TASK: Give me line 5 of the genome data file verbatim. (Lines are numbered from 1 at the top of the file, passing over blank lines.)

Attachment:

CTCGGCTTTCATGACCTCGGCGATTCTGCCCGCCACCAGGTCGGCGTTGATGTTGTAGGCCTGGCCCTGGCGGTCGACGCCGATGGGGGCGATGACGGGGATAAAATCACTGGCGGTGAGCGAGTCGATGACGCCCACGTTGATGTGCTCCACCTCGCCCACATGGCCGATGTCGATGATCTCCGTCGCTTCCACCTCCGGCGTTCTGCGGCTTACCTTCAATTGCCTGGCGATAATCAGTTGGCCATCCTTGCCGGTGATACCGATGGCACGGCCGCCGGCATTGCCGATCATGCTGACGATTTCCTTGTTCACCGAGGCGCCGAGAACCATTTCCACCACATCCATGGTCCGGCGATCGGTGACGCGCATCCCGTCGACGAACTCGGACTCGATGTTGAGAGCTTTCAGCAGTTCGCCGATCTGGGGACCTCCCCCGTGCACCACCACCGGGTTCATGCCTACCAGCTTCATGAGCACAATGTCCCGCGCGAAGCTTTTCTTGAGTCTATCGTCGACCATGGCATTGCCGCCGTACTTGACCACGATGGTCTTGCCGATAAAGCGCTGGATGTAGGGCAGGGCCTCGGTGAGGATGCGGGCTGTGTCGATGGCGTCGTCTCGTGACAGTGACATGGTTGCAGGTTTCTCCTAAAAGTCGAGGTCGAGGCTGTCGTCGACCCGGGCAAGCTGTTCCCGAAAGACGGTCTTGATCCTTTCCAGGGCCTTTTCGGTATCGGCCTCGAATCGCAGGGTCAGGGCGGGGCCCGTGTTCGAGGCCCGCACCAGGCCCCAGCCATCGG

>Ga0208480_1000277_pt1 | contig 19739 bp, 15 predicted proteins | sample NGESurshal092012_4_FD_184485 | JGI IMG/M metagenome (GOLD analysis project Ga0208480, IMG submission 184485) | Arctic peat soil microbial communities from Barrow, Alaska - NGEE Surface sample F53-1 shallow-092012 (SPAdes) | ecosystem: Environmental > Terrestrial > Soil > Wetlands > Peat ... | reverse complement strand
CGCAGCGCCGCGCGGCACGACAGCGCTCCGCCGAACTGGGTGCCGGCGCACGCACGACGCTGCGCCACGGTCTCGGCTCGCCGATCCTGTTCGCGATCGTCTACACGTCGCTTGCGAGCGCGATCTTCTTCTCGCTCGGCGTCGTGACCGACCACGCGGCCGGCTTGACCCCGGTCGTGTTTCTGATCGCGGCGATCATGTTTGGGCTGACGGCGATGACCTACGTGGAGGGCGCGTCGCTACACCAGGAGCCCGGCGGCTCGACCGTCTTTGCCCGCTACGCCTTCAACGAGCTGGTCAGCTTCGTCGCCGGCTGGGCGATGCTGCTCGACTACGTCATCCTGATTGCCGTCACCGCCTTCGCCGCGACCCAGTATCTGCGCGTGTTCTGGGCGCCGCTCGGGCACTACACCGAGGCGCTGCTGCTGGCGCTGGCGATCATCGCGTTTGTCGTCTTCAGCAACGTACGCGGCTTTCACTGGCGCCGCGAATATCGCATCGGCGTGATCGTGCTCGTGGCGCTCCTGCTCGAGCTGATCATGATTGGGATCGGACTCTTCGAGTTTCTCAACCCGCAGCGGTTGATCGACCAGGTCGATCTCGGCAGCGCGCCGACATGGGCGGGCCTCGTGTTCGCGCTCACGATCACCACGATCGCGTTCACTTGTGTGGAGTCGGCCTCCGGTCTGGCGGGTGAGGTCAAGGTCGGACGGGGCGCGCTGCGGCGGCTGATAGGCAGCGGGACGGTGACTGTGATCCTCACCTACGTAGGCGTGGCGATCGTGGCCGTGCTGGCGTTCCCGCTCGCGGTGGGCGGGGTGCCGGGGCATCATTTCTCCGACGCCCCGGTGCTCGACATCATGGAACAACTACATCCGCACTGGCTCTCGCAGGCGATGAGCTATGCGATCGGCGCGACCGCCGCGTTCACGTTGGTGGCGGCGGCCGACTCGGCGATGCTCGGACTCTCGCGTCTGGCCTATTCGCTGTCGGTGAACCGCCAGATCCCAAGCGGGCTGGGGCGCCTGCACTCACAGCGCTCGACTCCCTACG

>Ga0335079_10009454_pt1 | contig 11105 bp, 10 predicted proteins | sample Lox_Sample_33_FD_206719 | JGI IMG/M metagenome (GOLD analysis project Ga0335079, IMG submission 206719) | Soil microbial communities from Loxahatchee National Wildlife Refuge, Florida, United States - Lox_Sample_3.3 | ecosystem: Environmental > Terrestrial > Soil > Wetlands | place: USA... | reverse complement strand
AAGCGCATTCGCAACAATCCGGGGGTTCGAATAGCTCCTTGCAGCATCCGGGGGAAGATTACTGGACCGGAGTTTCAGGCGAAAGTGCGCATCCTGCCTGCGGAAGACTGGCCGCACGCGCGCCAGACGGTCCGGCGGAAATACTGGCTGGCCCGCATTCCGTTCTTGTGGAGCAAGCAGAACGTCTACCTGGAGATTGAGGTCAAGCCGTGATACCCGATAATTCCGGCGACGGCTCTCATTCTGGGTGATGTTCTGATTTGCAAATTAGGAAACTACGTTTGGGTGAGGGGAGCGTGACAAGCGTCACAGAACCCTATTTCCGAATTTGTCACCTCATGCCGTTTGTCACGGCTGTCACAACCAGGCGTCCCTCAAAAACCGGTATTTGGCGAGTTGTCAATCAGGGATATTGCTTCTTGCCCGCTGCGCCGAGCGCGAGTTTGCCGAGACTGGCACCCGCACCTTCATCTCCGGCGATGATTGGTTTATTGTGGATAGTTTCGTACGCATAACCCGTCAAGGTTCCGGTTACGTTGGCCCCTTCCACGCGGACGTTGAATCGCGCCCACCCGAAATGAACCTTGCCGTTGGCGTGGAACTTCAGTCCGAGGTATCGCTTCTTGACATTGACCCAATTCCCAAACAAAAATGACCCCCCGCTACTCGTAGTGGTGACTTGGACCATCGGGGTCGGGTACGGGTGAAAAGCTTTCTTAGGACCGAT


AAGCGCATTCGCAACAATCCGGGGGTTCGAATAGCTCCTTGCAGCATCCGGGGGAAGATTACTGGACCGGAGTTTCAGGCGAAAGTGCGCATCCTGCCTGCGGAAGACTGGCCGCACGCGCGCCAGACGGTCCGGCGGAAATACTGGCTGGCCCGCATTCCGTTCTTGTGGAGCAAGCAGAACGTCTACCTGGAGATTGAGGTCAAGCCGTGATACCCGATAATTCCGGCGACGGCTCTCATTCTGGGTGATGTTCTGATTTGCAAATTAGGAAACTACGTTTGGGTGAGGGGAGCGTGACAAGCGTCACAGAACCCTATTTCCGAATTTGTCACCTCATGCCGTTTGTCACGGCTGTCACAACCAGGCGTCCCTCAAAAACCGGTATTTGGCGAGTTGTCAATCAGGGATATTGCTTCTTGCCCGCTGCGCCGAGCGCGAGTTTGCCGAGACTGGCACCCGCACCTTCATCTCCGGCGATGATTGGTTTATTGTGGATAGTTTCGTACGCATAACCCGTCAAGGTTCCGGTTACGTTGGCCCCTTCCACGCGGACGTTGAATCGCGCCCACCCGAAATGAACCTTGCCGTTGGCGTGGAACTTCAGTCCGAGGTATCGCTTCTTGACATTGACCCAATTCCCAAACAAAAATGACCCCCCGCTACTCGTAGTGGTGACTTGGACCATCGGGGTCGGGTACGGGTGAAAAGCTTTCTTAGGACCGAT